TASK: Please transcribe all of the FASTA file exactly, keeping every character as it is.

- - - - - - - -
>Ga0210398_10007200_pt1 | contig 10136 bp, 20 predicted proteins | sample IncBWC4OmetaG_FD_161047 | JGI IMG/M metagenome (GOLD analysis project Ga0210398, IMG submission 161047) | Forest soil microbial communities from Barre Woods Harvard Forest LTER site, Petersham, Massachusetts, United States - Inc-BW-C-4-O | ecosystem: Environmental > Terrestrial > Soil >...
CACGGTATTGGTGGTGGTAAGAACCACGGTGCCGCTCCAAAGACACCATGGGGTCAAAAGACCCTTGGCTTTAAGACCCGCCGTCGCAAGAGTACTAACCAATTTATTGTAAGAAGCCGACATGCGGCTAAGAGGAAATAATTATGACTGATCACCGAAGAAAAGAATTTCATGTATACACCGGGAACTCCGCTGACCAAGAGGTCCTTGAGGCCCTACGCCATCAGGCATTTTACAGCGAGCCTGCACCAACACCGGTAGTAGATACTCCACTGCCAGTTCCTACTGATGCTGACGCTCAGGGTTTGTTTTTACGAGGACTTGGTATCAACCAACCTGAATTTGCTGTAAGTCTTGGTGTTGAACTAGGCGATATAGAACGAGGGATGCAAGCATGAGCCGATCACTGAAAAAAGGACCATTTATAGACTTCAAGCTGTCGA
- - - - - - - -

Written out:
>Ga0210398_10007200_pt1 | contig 10136 bp, 20 predicted proteins | sample IncBWC4OmetaG_FD_161047 | JGI IMG/M metagenome (GOLD analysis project Ga0210398, IMG submission 161047) | Forest soil microbial communities from Barre Woods Harvard Forest LTER site, Petersham, Massachusetts, United States - Inc-BW-C-4-O | ecosystem: Environmental > Terrestrial > Soil >...
CACGGTATTGGTGGTGGTAAGAACCACGGTGCCGCTCCAAAGACACCATGGGGTCAAAAGACCCTTGGCTTTAAGACCCGCCGTCGCAAGAGTACTAACCAATTTATTGTAAGAAGCCGACATGCGGCTAAGAGGAAATAATTATGACTGATCACCGAAGAAAAGAATTTCATGTATACACCGGGAACTCCGCTGACCAAGAGGTCCTTGAGGCCCTACGCCATCAGGCATTTTACAGCGAGCCTGCACCAACACCGGTAGTAGATACTCCACTGCCAGTTCCTACTGATGCTGACGCTCAGGGTTTGTTTTTACGAGGACTTGGTATCAACCAACCTGAATTTGCTGTAAGTCTTGGTGTTGAACTAGGCGATATAGAACGAGGGATGCAAGCATGAGCCGATCACTGAAAAAAGGACCATTTATAGACTTCAAGCTGTCGA